While this is an important software copyright case and will be used defensively by copyright defendants in the future, it caught my attention for a second reason, which is that I dealt with the same issue in 20-20 Design v. Real View LLC, a copyright infringement case I tried to a jury in Boston in 2010. That case dealt with the graphical user interface of a software program – “nonliteral” elements of the software. Like World Programming in the SAS case, Real View allegedly created a “clone” program, but the cloning didn’t involve the source or object code, only parts of the graphical user interface.
Massachusetts Federal District Court Judge Patti Saris ordered 20-20 Design, the plaintiff/copyright owner, to identify the elements of its software that it claimed had been infringed. Unlike SAS, 20-20 Design complied. It provided a list of 60 elements, and the court held what Judge Saris called (by analogy) a “Markman”-style evidentiary hearing, which included evidence and testimony from experts on both sides. In effect, this was the “copyrightability hearing” held by the court in the SAS case.
Judge Saris then issued a copyrightability decision holding that almost all of the items were not individually protectible. They could, however, be protected as a “compilation.” However, she ruled that as a “compilation,” the plaintiff-copyright owner was required to prove that the defendant’s software interface was “virtually identical” – a much more difficult standard to meet than the “substantial similarity” standard applied in most copyright litigation.
(Humble brag: 20-20 Design was seeking damages of $2.8 million. However, the “virtually identical” standard proved to be its downfall. Without going into detail, suffice it to say that after a 10-day jury trial and post-trial motions the judge entered judgment for 20-20 Design against Real View (my client) in the amount of $4,200. (link)
When I read the decision in SAS v. World Programming I immediately related it to the 20-20 Design/Real View case, but I couldn’t recall how Judge Saris had allocated the burden-of-proof. When I refreshed my memory I realized why – the judge and the parties never discussed this issue. It seems that everyone assumed that the plaintiff-copyright holder (20-20 Design) had the burden of proof. After 20-20 identified the copied elements Real View argued that most of them should be filtered out and 20-20 Design (unlike SAS) responded with counter arguments. In other words, the ball went over the net three times, and the judge was able to apply the Altai AFC test and “filter” 20-20’s software before trial.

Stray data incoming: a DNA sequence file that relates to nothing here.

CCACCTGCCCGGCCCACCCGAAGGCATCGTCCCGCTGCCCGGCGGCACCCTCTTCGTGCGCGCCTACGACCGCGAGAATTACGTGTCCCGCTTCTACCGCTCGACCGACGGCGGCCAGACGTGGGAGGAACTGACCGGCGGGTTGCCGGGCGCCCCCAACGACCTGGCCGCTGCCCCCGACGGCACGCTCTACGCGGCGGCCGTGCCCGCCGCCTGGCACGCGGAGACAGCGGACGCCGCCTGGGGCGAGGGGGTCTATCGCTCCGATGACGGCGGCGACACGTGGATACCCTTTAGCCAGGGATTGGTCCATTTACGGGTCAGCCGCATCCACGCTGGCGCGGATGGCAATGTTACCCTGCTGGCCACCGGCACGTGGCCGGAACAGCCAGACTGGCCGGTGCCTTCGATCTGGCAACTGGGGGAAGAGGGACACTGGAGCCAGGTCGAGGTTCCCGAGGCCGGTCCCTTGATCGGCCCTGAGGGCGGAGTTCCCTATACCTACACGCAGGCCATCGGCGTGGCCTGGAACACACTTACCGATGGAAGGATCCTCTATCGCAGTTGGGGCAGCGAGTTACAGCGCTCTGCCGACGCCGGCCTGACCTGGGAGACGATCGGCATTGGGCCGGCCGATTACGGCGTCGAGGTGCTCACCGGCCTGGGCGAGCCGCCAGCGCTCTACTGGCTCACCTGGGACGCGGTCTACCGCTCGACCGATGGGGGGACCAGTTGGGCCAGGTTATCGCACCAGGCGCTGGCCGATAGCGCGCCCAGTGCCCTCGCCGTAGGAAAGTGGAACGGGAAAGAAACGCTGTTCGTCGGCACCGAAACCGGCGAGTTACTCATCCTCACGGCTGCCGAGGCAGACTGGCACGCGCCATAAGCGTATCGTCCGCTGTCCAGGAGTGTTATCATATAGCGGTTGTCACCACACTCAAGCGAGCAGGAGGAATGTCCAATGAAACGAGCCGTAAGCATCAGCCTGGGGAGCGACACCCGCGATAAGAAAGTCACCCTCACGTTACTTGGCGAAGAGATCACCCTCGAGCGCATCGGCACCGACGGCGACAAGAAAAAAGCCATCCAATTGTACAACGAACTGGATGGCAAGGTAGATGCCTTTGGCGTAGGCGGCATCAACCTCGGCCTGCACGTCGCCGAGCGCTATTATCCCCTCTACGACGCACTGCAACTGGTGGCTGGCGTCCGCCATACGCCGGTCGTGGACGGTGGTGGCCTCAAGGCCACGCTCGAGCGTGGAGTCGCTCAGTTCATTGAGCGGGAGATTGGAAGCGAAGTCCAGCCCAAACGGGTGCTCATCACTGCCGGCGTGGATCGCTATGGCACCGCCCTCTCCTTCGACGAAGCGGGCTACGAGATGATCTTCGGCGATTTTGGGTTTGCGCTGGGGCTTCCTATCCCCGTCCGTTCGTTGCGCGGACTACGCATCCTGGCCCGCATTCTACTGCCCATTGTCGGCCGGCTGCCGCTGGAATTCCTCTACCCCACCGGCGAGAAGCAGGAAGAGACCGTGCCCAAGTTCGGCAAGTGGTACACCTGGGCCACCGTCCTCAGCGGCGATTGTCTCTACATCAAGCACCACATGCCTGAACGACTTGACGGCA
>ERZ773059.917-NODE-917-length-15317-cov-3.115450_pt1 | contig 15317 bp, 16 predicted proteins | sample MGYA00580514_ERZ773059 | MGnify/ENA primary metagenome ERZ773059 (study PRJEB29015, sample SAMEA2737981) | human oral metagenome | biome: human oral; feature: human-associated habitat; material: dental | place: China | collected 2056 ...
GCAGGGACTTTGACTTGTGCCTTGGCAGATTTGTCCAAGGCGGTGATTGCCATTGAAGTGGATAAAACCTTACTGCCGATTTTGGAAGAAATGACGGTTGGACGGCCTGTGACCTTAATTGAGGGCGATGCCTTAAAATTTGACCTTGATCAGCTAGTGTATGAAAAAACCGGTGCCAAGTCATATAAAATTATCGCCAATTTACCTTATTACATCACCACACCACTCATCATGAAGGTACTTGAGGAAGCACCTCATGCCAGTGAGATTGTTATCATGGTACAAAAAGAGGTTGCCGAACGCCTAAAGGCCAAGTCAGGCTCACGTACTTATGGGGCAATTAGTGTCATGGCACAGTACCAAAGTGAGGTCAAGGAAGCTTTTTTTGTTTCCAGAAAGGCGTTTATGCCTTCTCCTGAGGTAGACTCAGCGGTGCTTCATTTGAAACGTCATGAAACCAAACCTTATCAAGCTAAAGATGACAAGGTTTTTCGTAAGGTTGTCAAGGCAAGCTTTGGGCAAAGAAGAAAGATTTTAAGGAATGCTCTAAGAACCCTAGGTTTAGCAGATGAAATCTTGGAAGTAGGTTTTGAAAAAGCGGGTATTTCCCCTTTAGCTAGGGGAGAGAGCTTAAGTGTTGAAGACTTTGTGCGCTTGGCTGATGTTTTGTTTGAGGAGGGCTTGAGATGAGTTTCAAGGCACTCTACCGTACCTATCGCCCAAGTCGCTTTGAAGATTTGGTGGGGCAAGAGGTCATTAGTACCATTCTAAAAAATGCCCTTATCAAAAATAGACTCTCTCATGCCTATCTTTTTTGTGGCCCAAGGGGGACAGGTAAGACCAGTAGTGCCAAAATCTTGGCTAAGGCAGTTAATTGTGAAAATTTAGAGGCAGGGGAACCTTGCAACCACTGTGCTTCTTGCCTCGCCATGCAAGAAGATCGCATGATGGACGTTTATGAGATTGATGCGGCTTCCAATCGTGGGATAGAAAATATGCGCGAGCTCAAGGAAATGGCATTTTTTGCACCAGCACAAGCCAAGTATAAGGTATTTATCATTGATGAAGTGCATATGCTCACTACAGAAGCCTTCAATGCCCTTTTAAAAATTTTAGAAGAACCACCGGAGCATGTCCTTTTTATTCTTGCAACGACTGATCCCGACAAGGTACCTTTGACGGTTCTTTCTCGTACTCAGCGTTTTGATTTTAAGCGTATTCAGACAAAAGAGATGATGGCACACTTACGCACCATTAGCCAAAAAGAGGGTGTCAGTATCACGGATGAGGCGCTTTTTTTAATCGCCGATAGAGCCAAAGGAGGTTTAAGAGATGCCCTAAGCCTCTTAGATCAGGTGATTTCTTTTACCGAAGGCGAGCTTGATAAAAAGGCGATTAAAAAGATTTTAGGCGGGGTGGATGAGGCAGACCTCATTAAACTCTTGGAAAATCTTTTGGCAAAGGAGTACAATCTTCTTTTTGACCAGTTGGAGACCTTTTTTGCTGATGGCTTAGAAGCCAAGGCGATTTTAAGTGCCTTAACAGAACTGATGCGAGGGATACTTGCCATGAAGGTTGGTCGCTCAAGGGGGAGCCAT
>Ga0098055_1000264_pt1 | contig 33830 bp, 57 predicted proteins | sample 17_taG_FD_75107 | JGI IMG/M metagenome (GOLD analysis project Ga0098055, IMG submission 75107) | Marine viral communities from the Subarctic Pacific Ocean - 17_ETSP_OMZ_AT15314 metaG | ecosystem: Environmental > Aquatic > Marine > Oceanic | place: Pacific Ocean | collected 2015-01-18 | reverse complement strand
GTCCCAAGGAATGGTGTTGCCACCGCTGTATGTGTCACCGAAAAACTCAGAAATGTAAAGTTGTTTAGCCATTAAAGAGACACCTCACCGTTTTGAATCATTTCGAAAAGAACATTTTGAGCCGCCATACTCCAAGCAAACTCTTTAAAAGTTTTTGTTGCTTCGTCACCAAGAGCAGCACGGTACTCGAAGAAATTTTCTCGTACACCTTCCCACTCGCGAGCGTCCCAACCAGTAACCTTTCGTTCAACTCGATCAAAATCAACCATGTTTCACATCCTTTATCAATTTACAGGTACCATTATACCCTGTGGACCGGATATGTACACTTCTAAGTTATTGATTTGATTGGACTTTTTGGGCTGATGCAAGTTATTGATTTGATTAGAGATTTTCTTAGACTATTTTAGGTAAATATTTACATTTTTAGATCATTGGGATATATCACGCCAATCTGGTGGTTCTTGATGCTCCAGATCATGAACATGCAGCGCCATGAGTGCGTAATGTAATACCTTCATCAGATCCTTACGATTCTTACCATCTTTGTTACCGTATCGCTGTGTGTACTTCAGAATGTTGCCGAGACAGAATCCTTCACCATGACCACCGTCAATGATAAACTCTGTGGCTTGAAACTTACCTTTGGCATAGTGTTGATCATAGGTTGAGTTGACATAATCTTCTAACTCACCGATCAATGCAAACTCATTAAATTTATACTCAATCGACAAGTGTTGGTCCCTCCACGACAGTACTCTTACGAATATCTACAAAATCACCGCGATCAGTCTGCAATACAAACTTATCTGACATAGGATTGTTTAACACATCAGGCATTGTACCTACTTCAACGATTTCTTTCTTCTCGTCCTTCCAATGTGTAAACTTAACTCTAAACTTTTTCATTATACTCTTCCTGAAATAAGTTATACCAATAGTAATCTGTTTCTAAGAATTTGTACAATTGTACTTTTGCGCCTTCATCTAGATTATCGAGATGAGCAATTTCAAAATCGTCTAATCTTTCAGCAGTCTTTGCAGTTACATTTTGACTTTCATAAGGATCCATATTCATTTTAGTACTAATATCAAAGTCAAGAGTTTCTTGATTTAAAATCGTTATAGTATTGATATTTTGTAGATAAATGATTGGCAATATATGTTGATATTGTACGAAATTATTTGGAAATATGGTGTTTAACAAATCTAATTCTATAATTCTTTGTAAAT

Thinking back on how smoothly this procedure went in my case, it’s difficult for me to imagine how SAS chose the strategy that cost it the World Programming case, unless this case was just an attempt to outspend a smaller competitor and drive it out of the market with litigation expenses. SAS is a multi-billion-dollar company. Its lawyers are highly experienced. Why SAS chose a case strategy that seemed doomed to failure is a bit of a mystery. One possibility is that SAS knew that if it identified the elements it would be forced into a copyright compilation theory that requires proof that the infringing work is “virtually identical” to plaintiff’s work, a burden that SAS believed it could not satisfy. Another is that it gambled that the Federal Circuit – which is notoriously protective of copyright owners – would see the law its way and reverse the district court. We will never know.
Although it remains a mystery why SAS chose a case strategy that seemed destined to fail, the SAS v. World Programming decision has important implications for software copyright law. It clarifies the burden-shifting process and emphasizes the importance that the plaintiff be fully prepared to engage in the Altai AFC test’s filtration step.
Will SAS appeal this decision to the Supreme Court? Given the resources that SAS has dedicated to its litigation with World Programming over the last decade it seems likely that it will. While I view it as doubtful that the Supreme Court will hear this case, you never know.